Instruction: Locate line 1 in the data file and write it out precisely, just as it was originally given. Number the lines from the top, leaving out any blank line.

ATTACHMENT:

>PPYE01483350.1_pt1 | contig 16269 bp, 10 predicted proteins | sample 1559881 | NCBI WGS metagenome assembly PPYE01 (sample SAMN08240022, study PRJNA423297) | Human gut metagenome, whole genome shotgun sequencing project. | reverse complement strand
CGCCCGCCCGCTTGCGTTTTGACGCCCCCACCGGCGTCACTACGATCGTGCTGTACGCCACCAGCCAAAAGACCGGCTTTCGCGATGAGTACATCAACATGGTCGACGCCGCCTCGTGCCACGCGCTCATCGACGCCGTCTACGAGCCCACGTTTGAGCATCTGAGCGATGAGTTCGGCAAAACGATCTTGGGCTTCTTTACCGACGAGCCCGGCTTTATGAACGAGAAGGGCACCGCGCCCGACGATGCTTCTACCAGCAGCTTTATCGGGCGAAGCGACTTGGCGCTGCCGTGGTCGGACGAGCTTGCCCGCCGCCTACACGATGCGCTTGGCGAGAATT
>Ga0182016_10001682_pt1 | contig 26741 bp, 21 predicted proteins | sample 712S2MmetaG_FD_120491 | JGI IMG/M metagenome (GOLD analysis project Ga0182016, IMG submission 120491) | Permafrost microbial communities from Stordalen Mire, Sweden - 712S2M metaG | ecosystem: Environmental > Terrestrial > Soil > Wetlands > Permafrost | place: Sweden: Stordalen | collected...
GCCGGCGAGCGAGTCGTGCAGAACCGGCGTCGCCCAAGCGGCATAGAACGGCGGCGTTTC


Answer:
>PPYE01483350.1_pt1 | contig 16269 bp, 10 predicted proteins | sample 1559881 | NCBI WGS metagenome assembly PPYE01 (sample SAMN08240022, study PRJNA423297) | Human gut metagenome, whole genome shotgun sequencing project. | reverse complement strand